I was only eight years old when Carl Schmidt’s mother called me a “kike.”

Anti-Semitism on Cadwalader Terrace? It was the best-kept secret on the block.

Cadwalader Terrace, the street where I grew up in Trenton, New Jersey in the 1950s, was a multi-religious, multi-ethnic melting pot where diversity, inclusiveness and mutual respect were the norms. My best friends were Margo Russo from an Italian-Irish family and Angie Apostolaros who was Greek. A few African-Americans even lived in our predominantly white neighborhood.

As part of a Jewish minority, I never encountered anti-Semitism nor heard the “k” word until Mrs. Schmidt raged against a group of us kids for causing a ruckus as we played in the alley. I assumed “kike” was a curse word used by angry grown-ups like Mrs. Schmidt, not an ethnic slur invented for Jews.

I may not have recognized the anti-Semitism in Mrs. Schmidt’s rant, but I felt like her scapegoat, the one she blamed for our rowdy behavior. Her glare settled on me as she screamed “you dirty kike!,” her face beet-red, nostrils flaring, her large frame barreling across her backyard like a Mack truck as she chased us from the alley.

Growing up only a decade or so after the Holocaust, anti-Semitism, even in America, was a reality that we Jews had to accept.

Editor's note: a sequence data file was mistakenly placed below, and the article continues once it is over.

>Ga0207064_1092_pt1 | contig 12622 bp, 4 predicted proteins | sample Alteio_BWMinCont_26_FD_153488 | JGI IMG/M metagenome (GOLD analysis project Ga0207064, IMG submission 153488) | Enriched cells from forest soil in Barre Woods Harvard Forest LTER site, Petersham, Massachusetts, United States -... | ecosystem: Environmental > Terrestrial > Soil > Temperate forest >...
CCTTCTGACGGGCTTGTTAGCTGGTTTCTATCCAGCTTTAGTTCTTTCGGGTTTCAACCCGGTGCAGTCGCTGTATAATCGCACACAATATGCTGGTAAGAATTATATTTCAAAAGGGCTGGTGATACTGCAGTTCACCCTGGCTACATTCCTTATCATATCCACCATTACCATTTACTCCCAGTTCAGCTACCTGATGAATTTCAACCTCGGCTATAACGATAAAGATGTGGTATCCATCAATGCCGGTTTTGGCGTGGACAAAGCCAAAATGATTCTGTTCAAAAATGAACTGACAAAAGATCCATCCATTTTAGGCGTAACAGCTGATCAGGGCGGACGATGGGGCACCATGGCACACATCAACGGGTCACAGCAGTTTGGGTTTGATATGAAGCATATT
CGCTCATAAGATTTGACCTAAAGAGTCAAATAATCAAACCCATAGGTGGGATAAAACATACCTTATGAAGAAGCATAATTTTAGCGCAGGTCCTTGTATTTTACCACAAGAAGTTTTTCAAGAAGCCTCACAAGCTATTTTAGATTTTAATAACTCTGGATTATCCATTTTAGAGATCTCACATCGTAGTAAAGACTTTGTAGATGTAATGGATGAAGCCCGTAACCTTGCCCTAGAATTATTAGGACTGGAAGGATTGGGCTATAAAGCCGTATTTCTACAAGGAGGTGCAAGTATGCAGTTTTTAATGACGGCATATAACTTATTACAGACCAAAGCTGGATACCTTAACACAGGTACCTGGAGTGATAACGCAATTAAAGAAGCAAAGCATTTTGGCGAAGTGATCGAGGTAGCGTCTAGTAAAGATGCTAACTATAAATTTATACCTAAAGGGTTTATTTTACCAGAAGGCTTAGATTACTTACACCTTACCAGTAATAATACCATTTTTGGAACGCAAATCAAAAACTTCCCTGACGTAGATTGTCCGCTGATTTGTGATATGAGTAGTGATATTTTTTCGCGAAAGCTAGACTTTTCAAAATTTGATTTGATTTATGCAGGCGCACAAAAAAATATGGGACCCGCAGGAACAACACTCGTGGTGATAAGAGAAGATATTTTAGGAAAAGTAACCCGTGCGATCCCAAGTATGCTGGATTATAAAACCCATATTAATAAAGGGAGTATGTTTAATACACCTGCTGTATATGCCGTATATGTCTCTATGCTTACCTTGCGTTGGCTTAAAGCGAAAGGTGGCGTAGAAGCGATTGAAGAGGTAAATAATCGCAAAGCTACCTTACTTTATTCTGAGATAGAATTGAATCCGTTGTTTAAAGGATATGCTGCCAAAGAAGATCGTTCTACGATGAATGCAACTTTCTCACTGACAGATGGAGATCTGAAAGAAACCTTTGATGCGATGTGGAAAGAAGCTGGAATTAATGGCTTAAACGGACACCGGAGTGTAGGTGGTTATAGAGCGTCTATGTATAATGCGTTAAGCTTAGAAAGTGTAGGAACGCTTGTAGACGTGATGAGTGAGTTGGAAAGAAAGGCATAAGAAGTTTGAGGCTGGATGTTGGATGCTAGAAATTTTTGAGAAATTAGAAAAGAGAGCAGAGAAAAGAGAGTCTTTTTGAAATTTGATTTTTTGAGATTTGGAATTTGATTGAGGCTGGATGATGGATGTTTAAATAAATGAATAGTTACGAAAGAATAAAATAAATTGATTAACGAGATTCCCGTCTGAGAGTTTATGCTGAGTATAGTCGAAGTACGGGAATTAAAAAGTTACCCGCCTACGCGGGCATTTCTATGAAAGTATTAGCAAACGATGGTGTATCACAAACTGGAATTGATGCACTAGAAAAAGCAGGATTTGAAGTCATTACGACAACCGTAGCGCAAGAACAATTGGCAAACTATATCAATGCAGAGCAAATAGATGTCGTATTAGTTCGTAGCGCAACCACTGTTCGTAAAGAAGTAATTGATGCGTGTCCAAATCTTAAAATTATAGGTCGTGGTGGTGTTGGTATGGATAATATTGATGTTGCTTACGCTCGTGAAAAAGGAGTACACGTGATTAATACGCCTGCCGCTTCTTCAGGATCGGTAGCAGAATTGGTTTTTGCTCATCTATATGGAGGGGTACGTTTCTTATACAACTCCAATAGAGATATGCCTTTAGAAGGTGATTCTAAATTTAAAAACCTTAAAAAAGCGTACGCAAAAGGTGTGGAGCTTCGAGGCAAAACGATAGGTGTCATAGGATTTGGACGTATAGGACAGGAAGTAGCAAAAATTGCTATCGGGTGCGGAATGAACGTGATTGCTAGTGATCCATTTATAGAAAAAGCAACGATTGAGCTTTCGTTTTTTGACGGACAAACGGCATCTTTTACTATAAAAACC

I never told my parents what happened. Even if I had understood what “kike” meant and come home crying, I imagine my mom would have told me to “just ignore Mrs. Schmidt.” My dad, a former professional athlete who had lost a spot on the Olympic Soccer Team in the 1930’s to a less qualified non-Jew, would have agreed, explaining, “Anti-Semitism has been around for 2,000 years and will be here for the next 2,000.”

For me, growing up only a decade or so after the Holocaust, anti-Semitism, even in America, was a reality that we Jews had to accept. For my parents, ringing Mrs. Schmidt’s doorbell and confronting her hatred head-on would have been unthinkable.

That 1950’s mindset followed me into adulthood. I became adept at listening passively to anti-Semitic remarks in my presence as if they didn’t apply to me.

I recall once sitting on a train when a woman talked about her daughter who had been engaged to a Jew. “Thank God, she didn’t marry him. You know those Jews, they’re such snobs,” she said. She stuck her nose way up in the air to demonstrate.

A black woman who had been sitting with us later asked me, “You’re Jewish, right? Why didn’t you say something?” I just shrugged.

How ironic, in retrospect, that it took a black woman, no stranger to racial prejudice, to point out that my Jewishness had come under attack, something I chose to ignore.

Over the years, I’ve been in the room when other anti-Semitic canards have been expressed, such as: “Jews are obsessed with money. They go to the synagogue to pray for it;” “My landlord personally comes to collect the rent, you know, because he’s Jewish;” or “Where do you think the word jewelry comes from? Jew…jewelry.”

Even more recently, while eating in the employee lounge, I overheard a loud discussion about the executives who “are obsessed with power because they are Jews.” I felt tempted to inform them that there was only one Jewish executive, but I remained mute, choosing not to respond.